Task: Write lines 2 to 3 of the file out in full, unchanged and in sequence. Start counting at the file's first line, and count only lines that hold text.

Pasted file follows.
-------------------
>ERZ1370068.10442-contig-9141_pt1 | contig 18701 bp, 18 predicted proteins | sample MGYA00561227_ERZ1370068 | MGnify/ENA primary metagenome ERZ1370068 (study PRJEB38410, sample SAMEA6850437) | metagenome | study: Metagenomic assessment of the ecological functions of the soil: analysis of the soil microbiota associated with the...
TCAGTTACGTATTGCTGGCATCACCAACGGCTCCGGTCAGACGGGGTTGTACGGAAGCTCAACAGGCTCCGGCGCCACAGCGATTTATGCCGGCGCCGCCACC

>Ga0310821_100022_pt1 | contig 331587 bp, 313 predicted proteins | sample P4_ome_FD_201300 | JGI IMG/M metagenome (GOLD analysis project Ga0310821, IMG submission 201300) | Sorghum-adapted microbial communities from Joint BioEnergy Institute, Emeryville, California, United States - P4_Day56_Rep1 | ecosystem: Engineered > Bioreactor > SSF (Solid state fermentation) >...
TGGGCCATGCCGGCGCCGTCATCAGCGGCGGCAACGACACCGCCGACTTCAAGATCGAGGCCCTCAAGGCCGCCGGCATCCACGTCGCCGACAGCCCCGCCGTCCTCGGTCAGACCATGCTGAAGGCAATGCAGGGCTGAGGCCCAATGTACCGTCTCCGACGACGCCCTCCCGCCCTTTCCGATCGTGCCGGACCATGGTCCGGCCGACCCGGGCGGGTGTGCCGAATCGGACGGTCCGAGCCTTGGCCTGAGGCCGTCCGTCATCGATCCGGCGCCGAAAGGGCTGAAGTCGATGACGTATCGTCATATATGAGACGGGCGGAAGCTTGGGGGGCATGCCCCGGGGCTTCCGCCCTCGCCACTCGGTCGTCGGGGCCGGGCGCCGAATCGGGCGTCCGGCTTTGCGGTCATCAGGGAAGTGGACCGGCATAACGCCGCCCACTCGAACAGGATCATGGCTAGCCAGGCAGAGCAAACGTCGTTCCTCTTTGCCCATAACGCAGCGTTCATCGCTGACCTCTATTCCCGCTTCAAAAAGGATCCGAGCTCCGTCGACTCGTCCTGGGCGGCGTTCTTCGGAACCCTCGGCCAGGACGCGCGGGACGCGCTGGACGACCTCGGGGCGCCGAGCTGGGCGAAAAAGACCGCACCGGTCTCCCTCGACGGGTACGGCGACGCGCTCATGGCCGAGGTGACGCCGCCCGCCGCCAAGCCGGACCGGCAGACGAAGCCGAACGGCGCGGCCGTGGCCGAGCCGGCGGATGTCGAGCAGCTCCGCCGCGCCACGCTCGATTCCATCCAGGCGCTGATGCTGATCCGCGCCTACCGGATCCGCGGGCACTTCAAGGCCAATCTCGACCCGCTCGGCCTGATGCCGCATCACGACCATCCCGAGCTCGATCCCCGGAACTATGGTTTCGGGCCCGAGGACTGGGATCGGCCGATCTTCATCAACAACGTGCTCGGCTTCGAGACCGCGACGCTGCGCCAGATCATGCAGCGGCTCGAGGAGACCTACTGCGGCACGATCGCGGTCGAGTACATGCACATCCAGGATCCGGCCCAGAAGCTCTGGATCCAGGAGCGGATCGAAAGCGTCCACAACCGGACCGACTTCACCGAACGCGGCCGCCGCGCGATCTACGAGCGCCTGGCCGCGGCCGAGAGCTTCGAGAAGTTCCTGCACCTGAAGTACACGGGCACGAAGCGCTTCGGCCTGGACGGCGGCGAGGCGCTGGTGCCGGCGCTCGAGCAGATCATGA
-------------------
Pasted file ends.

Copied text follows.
TCAGTTACGTATTGCTGGCATCACCAACGGCTCCGGTCAGACGGGGTTGTACGGAAGCTCAACAGGCTCCGGCGCCACAGCGATTTATGCCGGCGCCGCCACC

>Ga0310821_100022_pt1 | contig 331587 bp, 313 predicted proteins | sample P4_ome_FD_201300 | JGI IMG/M metagenome (GOLD analysis project Ga0310821, IMG submission 201300) | Sorghum-adapted microbial communities from Joint BioEnergy Institute, Emeryville, California, United States - P4_Day56_Rep1 | ecosystem: Engineered > Bioreactor > SSF (Solid state fermentation) >...